Creed Frontman Scott Stapp Sober Again After Adderall-Induced Meltdowns

By McCarton Ackerman 05/14/15

Stapp was placed on an involuntary 72-hour psych hold last November.

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Looking far healthier than he did during his highly publicized meltdown at the end of last year, former Creed frontman Scott Stapp has acknowledged that he relapsed on prescription drugs and that his drug abuse sparked psychotic episodes.

Stapp was placed on an involuntary 72-hour psych hold last November after police found him drunk and rambling incoherently. His psychosis became so intense that he became convinced he had been programmed by the CIA and would comb through airports looking for suspicious cars. Only now has he come clean by admitting that he lied to a doctor last year about his past battles with substance abuse in order to get a prescription for Adderall.

"I didn't want to return to street drugs, and so I deceived myself and knowingly went in to see a doctor," he told ABC's Nightline. “I was so out of my mind, delusional, turned on everyone that I loved, made wild and crazy accusations about my wife. I thought I was being followed by the government, I mean, it was a manic paranoid, psychotic episode. I was driving around with ... a 12-gauge shotgun in my lap. And I thought that people were trying to kill me."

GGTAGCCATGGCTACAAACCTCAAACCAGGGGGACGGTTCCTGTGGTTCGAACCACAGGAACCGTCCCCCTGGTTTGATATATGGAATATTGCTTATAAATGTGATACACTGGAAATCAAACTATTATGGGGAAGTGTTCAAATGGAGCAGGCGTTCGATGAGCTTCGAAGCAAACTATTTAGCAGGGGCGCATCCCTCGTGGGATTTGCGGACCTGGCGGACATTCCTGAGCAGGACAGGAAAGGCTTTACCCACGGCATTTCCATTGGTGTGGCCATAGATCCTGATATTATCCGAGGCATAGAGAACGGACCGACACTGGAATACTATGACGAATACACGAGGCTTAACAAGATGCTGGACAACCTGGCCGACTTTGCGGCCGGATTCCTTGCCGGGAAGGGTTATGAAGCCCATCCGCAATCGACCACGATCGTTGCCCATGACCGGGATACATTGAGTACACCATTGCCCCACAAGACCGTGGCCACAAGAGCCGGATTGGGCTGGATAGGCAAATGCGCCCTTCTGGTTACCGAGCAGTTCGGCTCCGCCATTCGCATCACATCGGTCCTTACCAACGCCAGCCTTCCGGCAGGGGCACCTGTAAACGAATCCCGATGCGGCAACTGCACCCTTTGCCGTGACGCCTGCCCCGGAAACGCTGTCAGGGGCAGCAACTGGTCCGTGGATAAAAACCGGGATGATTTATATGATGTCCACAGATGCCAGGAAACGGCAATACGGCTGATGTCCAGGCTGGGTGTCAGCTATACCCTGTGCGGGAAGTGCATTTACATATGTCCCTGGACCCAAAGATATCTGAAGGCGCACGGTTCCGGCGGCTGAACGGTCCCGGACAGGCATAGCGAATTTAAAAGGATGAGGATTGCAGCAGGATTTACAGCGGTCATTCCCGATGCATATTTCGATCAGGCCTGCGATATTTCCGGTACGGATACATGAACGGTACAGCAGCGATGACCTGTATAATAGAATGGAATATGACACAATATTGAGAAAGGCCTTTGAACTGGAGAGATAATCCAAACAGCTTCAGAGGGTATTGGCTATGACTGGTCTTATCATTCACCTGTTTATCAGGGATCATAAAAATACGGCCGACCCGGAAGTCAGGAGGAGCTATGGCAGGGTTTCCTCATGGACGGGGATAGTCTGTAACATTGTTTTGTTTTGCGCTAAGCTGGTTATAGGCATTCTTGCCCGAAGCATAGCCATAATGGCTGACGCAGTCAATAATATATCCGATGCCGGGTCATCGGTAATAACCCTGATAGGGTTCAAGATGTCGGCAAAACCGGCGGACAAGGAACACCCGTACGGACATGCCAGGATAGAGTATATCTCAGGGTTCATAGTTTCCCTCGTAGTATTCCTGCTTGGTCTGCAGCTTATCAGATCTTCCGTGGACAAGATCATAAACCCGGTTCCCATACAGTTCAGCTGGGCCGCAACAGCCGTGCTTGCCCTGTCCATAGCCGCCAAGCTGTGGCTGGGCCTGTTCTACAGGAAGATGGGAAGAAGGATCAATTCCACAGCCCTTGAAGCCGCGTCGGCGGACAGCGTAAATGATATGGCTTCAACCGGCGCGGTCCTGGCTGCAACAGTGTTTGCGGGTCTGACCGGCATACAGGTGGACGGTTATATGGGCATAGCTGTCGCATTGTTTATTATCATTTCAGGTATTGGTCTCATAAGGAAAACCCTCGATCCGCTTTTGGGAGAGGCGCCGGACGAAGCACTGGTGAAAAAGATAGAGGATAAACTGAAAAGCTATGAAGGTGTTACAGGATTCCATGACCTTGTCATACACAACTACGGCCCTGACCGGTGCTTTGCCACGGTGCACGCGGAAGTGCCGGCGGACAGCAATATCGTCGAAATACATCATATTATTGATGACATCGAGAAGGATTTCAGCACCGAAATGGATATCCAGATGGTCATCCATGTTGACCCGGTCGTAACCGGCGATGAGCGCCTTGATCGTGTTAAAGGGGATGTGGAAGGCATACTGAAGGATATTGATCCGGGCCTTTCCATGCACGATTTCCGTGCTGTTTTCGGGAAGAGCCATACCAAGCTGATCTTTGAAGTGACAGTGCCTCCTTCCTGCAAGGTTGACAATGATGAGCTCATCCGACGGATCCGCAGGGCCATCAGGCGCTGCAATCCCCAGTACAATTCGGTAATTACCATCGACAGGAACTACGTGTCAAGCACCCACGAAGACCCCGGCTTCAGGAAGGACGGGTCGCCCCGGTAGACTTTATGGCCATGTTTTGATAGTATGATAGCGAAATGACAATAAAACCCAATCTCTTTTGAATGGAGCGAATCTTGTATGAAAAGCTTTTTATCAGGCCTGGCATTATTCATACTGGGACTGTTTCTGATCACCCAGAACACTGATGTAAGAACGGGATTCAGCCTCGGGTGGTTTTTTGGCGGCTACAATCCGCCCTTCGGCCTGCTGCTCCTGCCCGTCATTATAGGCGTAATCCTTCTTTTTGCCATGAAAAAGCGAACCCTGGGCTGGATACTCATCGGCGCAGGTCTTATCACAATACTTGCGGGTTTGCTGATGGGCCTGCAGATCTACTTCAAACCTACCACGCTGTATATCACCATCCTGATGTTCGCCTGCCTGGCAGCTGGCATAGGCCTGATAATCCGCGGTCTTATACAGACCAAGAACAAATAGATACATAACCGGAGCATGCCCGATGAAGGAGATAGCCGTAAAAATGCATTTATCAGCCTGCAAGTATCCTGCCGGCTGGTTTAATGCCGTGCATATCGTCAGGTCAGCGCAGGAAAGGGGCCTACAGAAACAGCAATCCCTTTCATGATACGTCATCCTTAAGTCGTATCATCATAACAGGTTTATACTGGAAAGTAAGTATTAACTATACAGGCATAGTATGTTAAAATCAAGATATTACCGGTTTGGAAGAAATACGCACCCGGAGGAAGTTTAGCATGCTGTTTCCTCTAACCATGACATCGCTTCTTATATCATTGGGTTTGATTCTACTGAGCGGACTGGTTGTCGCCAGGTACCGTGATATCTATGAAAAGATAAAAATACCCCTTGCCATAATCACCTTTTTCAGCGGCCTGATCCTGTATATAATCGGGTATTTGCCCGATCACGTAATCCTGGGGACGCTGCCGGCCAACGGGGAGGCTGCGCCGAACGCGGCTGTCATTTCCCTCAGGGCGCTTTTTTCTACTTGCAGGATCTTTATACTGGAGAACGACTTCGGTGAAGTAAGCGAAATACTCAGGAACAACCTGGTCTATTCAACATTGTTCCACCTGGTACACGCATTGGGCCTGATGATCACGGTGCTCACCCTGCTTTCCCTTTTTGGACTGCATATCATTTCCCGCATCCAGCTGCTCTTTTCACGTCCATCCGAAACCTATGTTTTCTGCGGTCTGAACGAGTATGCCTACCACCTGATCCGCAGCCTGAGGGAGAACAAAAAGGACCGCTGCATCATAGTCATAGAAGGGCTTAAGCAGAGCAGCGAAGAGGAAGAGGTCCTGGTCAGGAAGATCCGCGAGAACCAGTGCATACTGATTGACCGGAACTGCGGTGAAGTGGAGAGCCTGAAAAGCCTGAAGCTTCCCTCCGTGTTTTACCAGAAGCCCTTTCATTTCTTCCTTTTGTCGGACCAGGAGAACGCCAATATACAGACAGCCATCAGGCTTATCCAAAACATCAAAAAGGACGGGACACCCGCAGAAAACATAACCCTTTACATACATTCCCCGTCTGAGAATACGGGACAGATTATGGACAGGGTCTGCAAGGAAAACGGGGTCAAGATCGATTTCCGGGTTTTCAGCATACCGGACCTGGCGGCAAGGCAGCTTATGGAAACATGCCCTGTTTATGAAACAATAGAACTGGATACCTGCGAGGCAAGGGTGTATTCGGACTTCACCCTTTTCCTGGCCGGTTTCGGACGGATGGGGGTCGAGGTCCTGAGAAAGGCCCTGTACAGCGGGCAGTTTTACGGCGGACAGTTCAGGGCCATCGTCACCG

Eventually, Stapp was taking double the legal dosage of Adderall at 120 milligrams per day, which led to experiencing hallucinations. After his wife, Jaclyn, found out about his drug use, she kicked him out of their home.

Stapp checked into a hotel and tried quitting cold turkey, which is when he began having psychotic episodes. He acknowledged that the 15-minute video he posted on Facebook last November, in which he claimed that he was broke after people stole money from him,  had “no basis in reality” and that he was battling manic psychosis at the time.

"Everything that I thought, I believed in the bottom of my heart,” said Stapp. “Your delusion has told you that you have no money, you have no home, you have no family and everyone that you love has been trying to harm you, and you believe it."

He is now sober and receiving treatment for both his drug addiction and bipolar disorder. Jaclyn filed for divorce last November, but the pair have since reconciled and he has moved back into their Florida home.

"There is hope," said Stapp. "When I'm with this woman, I feel like there's always hope, and she's teaching me what real love is and I'm just very thankful for that."

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McCarton Ackerman is a freelance writer and editor living in Portland, Oregon. He has been a contributor for The Fix since October 2011, writing on a wide range of topics ranging from medical marijuana in Colorado to the world's sexiest drug smugglers. Follow him on Linkedin and Twitter.

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